• Total absentee votes counted in 2016 and % of total voter turnout: 189,225 (43.23%)

In June 2019, before the emergence of the coronavirus, Hawaii announced that the 2020 general election would be conducted exclusively by mail. Hawaii has made absentee ballots available to all registered voters without restrictions.  On election day, there will be eight total voter service centers open throughout the state offering same-day registration and in-person voting.  Election officials have mailed over 658,000 notification postcards to active registered voters in Hawaii. Registered voters will receive their ballot in the mail approximately 18 days prior to the election.  

Idaho

  • Absentee method: No Excuse Absentee
  • Deadline to request absentee ballots for Election Day 2020: October 23, 2020
  • Total polling locations in 2016: 833
  • Total absentee votes counted in 2016 and % of total voter turnout: 200,380 (28.20%)

Idaho held its May 12 primary election entirely by mail at the direction of Gov. Brad Little and Secretary of State Lawerence Denney. The state launched a "Vote Early Idaho" campaign to encourage absentee voting. 415,500 Idahoans ended up requesting absentee ballots and the primary saw record turnout.  Idaho permits online voter registration and no-excuse absentee voting. Idaho voters are required to present valid photo ID when voting in-person. Same day registration is available at polling locations.  Chad Houck, the chief deputy secretary of state, told KTVB7 that he is anticipating polling locations to be open for elections in August and November.

Illinois

  • Absentee method: No Excuse Absentee
  • Deadline to request absentee ballots for Election Day 2020: October 29, 2020
  • Total polling locations in 2016: 6,436
  • Total absentee votes counted in 2016 and % of total voter turnout: 371,557 (6.68%)

The Cook County GOP is suing Gov. J.B. Pritzker over his promotion of the use of mail-in voting. The lawsuit alleges that Pritzker snuck through election reforms, including sending ballot applications to active voters.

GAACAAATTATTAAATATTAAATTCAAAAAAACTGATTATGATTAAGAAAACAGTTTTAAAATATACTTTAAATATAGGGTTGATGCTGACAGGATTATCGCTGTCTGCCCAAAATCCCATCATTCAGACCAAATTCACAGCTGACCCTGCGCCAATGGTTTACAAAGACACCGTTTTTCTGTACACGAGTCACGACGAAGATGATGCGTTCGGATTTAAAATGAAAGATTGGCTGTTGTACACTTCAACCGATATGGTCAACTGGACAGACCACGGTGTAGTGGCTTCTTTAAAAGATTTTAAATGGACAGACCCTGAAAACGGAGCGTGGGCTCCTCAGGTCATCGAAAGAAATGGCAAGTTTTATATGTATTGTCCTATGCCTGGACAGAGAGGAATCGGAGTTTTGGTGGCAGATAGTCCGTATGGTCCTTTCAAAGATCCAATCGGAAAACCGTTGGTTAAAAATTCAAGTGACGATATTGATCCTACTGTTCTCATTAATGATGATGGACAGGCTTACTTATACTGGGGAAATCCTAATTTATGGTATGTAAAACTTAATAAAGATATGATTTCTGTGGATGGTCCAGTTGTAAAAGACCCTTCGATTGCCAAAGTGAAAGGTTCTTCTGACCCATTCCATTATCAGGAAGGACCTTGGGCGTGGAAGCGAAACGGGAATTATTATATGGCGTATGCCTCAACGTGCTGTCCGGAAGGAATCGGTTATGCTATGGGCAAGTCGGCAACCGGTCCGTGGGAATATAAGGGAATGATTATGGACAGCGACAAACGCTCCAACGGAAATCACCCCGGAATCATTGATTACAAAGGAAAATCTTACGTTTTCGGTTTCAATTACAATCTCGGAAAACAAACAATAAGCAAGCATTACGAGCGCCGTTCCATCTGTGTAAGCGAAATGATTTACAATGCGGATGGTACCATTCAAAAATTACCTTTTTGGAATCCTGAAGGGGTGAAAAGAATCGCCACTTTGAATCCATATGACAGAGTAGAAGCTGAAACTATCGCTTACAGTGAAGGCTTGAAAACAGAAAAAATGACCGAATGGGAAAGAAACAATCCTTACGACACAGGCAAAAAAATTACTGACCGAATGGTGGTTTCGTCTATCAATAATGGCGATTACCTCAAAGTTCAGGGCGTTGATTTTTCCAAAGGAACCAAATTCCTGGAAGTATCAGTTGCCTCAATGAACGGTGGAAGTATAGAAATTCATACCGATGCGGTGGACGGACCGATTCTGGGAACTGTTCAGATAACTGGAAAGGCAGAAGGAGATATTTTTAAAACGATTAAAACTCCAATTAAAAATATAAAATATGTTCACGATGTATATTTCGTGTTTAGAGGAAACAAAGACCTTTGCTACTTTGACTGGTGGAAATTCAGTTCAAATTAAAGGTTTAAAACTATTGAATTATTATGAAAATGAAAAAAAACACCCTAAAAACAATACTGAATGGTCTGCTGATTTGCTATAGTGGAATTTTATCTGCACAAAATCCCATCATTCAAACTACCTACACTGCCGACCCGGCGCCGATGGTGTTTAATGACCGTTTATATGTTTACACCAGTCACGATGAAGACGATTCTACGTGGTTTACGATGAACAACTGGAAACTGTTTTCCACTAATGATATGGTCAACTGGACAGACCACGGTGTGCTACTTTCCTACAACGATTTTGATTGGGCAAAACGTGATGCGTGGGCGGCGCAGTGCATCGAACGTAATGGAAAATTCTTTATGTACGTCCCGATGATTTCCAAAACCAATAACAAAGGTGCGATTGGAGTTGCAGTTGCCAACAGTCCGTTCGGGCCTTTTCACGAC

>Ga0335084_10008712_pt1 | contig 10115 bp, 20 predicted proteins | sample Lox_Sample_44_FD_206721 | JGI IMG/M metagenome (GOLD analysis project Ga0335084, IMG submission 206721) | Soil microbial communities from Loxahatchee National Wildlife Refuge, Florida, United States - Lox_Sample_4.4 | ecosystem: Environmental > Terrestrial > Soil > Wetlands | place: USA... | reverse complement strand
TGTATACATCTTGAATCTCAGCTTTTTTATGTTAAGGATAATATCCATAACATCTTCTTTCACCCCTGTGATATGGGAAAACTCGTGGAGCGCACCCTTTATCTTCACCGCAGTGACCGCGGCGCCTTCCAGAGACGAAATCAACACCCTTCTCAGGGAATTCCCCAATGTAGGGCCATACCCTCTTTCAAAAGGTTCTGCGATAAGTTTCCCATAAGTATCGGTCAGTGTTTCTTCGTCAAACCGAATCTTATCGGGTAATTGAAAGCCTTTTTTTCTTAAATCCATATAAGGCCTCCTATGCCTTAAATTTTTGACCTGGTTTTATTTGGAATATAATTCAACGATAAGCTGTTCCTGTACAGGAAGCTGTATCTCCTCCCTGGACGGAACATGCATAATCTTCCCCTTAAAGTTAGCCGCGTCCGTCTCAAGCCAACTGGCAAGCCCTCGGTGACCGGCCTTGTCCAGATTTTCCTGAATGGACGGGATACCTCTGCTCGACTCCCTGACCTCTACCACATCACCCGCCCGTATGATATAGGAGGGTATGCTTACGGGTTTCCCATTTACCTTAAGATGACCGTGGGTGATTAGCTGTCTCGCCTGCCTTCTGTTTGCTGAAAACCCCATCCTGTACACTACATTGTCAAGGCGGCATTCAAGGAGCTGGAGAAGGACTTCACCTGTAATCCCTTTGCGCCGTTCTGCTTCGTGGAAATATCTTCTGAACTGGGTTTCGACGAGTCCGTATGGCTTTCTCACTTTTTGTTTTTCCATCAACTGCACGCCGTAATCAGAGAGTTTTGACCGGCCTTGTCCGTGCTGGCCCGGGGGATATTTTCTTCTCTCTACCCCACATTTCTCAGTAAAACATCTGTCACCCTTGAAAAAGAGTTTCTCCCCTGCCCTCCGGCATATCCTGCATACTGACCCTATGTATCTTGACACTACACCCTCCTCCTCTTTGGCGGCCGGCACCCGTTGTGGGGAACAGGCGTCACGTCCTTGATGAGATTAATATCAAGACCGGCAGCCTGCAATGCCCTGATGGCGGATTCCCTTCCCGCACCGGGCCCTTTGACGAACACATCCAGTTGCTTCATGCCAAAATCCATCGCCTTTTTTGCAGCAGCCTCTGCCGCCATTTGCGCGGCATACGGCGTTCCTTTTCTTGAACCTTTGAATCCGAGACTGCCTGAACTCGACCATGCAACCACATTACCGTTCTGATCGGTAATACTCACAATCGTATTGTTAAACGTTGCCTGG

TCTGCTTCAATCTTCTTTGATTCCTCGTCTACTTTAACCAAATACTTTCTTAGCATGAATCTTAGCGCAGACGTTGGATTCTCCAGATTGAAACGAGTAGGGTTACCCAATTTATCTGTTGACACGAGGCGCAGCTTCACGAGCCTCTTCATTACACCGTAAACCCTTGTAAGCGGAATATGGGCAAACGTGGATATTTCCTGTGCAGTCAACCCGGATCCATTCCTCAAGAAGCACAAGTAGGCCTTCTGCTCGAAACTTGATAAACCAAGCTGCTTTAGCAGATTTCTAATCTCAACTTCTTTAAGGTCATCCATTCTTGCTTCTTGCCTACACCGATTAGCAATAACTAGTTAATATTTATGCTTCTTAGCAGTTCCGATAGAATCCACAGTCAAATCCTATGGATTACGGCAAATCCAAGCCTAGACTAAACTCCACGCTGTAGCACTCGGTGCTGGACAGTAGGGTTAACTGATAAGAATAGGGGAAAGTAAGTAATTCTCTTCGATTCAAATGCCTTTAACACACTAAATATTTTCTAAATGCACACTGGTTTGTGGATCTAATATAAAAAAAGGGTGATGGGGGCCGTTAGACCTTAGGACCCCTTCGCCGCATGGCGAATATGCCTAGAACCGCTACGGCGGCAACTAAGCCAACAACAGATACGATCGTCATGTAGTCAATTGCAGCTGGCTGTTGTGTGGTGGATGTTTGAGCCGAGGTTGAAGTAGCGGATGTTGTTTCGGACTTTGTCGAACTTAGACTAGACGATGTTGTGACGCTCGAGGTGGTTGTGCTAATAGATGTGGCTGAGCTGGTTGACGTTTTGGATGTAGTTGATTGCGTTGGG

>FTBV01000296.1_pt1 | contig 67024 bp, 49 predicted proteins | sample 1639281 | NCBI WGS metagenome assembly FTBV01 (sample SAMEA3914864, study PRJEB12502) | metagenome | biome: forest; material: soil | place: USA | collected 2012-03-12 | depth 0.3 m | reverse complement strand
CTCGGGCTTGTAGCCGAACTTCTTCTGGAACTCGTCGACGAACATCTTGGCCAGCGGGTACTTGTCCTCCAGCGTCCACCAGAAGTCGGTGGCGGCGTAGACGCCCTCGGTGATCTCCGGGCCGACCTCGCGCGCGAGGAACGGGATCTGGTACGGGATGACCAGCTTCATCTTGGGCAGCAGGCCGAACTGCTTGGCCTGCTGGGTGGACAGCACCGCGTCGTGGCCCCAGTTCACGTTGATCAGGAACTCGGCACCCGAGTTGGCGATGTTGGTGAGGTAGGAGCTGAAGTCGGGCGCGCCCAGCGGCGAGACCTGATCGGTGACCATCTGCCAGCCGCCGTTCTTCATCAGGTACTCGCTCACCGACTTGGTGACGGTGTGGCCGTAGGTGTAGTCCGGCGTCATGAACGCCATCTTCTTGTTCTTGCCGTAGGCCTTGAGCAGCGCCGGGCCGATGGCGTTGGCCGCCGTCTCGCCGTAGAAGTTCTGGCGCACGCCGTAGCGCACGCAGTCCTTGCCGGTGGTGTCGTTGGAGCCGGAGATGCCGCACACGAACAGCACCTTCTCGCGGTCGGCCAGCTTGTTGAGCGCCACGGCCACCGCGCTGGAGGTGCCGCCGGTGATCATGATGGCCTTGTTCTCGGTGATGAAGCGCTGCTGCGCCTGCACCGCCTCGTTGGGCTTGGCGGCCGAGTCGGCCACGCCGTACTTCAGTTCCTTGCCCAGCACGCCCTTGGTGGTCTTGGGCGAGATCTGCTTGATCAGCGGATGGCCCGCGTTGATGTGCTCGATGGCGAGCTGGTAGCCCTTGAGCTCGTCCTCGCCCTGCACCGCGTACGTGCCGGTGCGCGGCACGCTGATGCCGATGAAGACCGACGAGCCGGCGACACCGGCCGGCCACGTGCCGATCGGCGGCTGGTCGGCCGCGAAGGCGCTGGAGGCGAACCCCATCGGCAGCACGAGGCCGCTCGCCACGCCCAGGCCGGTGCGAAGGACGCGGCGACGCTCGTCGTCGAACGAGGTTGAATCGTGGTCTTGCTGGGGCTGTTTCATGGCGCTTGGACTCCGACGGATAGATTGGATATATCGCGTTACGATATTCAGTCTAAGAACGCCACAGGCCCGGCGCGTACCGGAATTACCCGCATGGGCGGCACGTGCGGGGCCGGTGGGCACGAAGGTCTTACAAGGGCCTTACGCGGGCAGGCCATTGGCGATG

According to the plaintiffs, it's part of a "partisan voting scheme that is designed to harvest Democratic ballots, dilute Republican ballots, and, if the election still doesn’t turn out the way he wants it, to generate enough Democratic ballots after election day to sway the result."
Public Acts 101-641 and 101-642 were signed into law on June 16. The acts have a series of provisions to increase safety and accessibility during the November general election. Some of the most significant aspects of the law are the designation of Election Day as a holiday, expansion of the period to request an absentee ballot, expansion of the methods to request an absentee ballot, requirements to encourage absentee voting on election education materials, and establishment of central voting centers. In addition, election authorities will mail applications for a vote by mail ballot to anyone who voted in the 2018 general election, 2019 consolidated election, or 2020 primary election.
Illinois is a no-excuse absentee ballot state. The state held its primary election on March 17. Most polling places, save for some located near or within nursing homes, were open as usual.  The Illinois State Board of Elections has requested $13.9 million in federal aid from the Coronavirus Aid, Relief, and Economic Security (CARES) Act to help hold the November general election amid the coronavirus pandemic.  Election officials expect a considerable increase in the number of mail-in ballots in November.

Indiana

  • Absentee method: Standard Absentee, Excuse Required
  • Deadline to request absentee ballots for Election Day 2020: October 22, 2020
  • Total polling locations in 2016: 2,968
  • Total absentee votes counted in 2016 and % of total voter turnout: 923,455 (32.61%)

Common Cause Indiana filed a lawsuit in early July claiming that a law that only allows county election boards to extend voting hours is unconstitutional. The law mandates that only a unanimous decision from the election boards, most of which are three-person bipartisan bodies, could ask judges to extend voting hours in case of Election Day troubles. Indiana is standard excuse absentee state. However, an exception was made for the June 2 primary election, in which all voters could choose to vote by mail. The primary was originally scheduled for May 5.  No changes have been made to plans for the November general election at this time. However, a lawsuit has been filed against the Indiana Election Commission and Indiana Secretary of State. The plaintiffs, which include Indiana Vote by Mail, seek to expand no-excuse absentee voting to the November general election, citing risks associated with in-person voting amid the coronavirus pandemic. The plaintiffs filed a motion for preliminary injunction on June 8.

Iowa

  • Absentee method: No Excuse Absentee
  • Deadline to request absentee ballots for Election Day 2020: October 24, 2020
  • Total absentee votes counted in 2016 and % of total voter turnout: 646,313 (40.87%)